The Herald Sun has been brought to account for its misleading, damaging and poisonous editorial attack on the Australian Greens.

Friday the Australian Press Council upheld the Greens complaint that
the widely syndicated Murdoch news story, ‘Greens Back Illegal Drugs’
was, in the words of the Press Council, “seriously inaccurate”, had
“misled” readers and was “irresponsible journalism”.

In late
August 2004, some five weeks before the election, John Howard came out
on talkback radio describing the Greens as ‘kooky’. John Anderson soon
followed up Howard’s rhetoric, coining the phrase ‘watermelons’ to
describe the Greens — green on the outside but deep red in the middle.
Howard and Anderson were well within their rights to try to give the
Greens a bad name within the bounds of sarcasm. That’s the game of
political double-speech and semantics.

However, just days
later on 31 August, the Herald Sun Canberra bureau generated a story
headed ‘Greens back Illegal Drugs’, by Gerard McManus, including a
sidebar headed ‘What They Stand For’. Only problem was, the things that
McManus claimed the Greens stood for bore little or no relation to
actual Greens policies. “The Council views this article as
irresponsible journalism. In the article a number of false claims were
made about Greens Party policies. Given the sweeping and unqualified
nature of the claims, the newspaper ought to have checked the veracity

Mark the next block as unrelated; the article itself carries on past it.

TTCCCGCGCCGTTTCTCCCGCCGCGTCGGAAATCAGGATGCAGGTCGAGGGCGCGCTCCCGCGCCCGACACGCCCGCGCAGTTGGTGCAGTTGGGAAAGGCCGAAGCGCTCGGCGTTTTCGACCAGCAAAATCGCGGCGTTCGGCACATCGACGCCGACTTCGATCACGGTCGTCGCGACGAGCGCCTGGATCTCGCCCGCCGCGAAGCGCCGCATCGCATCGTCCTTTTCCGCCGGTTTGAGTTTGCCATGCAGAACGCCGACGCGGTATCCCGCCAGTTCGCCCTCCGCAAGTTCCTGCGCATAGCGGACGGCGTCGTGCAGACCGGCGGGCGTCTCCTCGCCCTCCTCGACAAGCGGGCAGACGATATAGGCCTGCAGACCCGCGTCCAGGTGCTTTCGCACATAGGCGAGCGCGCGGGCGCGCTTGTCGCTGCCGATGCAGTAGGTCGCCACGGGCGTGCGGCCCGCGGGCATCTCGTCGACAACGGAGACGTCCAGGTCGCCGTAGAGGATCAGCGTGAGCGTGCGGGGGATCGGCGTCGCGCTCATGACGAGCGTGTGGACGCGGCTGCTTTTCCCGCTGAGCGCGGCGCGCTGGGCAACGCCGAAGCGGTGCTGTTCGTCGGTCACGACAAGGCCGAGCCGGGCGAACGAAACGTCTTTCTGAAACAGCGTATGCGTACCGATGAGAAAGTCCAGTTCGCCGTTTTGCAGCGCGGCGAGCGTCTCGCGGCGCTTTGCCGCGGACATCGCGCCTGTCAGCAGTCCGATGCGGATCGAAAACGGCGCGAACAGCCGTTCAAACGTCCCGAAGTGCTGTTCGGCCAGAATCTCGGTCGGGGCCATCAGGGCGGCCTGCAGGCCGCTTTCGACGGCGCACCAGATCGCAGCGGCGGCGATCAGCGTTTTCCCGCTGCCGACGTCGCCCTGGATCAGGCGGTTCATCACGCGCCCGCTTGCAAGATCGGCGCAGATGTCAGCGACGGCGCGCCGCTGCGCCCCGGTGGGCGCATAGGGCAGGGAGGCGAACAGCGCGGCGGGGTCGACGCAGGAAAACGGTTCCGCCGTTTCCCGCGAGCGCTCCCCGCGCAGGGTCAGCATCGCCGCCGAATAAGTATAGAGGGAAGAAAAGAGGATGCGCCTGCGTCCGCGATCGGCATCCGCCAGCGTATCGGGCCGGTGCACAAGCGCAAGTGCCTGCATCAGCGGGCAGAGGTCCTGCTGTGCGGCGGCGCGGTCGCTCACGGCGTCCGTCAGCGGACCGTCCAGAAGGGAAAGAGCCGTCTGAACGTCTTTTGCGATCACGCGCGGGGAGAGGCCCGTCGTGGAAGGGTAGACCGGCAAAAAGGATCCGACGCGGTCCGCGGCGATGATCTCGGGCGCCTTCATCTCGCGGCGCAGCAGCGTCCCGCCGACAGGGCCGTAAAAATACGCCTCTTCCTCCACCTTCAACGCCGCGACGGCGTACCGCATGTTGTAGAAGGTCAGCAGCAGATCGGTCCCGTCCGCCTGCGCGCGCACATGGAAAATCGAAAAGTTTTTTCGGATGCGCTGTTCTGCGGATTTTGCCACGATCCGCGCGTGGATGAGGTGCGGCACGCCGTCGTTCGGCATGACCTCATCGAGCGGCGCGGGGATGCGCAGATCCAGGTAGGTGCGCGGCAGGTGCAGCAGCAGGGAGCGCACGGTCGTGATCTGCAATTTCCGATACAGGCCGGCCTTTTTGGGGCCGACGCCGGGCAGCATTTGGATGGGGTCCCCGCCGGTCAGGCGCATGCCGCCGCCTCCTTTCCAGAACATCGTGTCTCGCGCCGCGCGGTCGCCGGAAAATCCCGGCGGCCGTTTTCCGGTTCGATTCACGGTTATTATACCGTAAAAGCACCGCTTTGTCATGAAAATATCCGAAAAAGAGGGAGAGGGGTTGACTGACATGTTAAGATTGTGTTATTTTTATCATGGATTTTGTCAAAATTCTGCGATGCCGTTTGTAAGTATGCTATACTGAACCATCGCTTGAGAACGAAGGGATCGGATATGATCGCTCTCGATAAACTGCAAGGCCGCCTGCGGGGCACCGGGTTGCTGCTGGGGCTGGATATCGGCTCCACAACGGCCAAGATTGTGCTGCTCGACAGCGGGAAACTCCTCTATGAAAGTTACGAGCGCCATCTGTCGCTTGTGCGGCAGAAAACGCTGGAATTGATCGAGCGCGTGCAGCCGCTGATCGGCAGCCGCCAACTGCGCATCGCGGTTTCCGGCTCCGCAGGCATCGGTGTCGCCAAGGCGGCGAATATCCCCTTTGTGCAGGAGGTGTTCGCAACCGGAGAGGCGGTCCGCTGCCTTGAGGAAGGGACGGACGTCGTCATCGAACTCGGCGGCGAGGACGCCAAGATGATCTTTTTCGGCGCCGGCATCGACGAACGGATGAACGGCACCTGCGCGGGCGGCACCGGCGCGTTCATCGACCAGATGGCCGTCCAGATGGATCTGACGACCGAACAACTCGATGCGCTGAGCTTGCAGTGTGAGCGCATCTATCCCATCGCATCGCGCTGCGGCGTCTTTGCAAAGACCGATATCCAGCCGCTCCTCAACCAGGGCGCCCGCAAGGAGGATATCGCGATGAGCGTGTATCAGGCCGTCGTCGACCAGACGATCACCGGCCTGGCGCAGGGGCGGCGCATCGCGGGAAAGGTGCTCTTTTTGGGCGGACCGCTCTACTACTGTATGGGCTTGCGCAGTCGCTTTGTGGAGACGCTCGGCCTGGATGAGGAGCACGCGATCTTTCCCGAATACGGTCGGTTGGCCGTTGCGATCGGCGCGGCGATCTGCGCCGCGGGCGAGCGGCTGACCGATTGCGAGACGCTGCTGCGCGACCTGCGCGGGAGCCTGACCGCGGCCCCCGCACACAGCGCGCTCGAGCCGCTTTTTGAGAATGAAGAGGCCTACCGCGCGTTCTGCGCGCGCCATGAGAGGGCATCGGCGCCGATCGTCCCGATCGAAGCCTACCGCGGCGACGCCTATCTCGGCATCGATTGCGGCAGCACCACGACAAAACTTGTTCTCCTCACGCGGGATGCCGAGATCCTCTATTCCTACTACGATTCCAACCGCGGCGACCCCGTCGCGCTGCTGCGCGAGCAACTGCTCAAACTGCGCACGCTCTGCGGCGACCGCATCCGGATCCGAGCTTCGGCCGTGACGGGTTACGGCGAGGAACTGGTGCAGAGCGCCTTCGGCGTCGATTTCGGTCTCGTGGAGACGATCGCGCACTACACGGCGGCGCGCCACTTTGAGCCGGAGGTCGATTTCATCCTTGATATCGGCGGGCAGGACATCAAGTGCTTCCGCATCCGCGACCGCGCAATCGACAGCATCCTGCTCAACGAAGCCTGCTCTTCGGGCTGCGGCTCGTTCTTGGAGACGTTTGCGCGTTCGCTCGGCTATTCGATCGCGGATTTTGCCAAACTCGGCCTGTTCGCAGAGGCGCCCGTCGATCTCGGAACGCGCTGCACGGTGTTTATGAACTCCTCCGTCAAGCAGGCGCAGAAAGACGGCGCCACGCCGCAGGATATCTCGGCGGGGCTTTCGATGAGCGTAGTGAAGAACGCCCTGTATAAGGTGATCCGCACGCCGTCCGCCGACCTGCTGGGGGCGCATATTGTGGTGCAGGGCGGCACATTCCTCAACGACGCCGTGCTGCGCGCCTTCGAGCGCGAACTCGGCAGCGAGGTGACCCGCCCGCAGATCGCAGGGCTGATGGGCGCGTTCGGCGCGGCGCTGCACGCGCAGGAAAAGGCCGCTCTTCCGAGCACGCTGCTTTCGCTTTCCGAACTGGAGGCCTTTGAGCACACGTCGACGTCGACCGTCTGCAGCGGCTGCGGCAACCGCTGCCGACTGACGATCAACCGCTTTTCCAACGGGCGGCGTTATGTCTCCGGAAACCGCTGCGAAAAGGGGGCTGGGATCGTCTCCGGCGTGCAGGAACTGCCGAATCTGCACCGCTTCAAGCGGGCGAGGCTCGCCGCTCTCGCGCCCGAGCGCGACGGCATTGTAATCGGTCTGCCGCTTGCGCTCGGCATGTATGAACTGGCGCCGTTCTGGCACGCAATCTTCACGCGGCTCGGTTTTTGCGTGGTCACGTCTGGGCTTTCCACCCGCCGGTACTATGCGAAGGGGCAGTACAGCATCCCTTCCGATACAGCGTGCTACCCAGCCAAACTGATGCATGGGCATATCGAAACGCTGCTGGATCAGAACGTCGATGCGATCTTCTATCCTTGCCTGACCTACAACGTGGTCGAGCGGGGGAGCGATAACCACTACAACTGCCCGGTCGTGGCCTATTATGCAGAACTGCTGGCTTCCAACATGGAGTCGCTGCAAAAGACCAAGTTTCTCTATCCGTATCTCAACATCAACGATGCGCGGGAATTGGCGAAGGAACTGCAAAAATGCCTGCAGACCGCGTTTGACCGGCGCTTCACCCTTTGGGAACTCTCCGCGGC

and currency of the policy claims,” the Press Council commented.

the context of an approaching election, the potential damage was
considerable. The actual electoral impact cannot be known but readers
were seriously misled”.

It’s one thing for a newspaper to
express a heady opinion via the opinion page or editorial column – all
power to them to do so – but when newspapers start concocting party
policies in the weeks before a federal election, and present that as
high profile news, then the very important principals of fairness, balance and objectivity in the media are directly undermined.

all indications, the Herald Sun succeeded in seriously damaging the
Green vote at the 2004 Federal election. It is a shame the only way it
was able to do so was by lying to their readers.

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Peter Fray
Peter Fray
Editor-in-chief of Crikey
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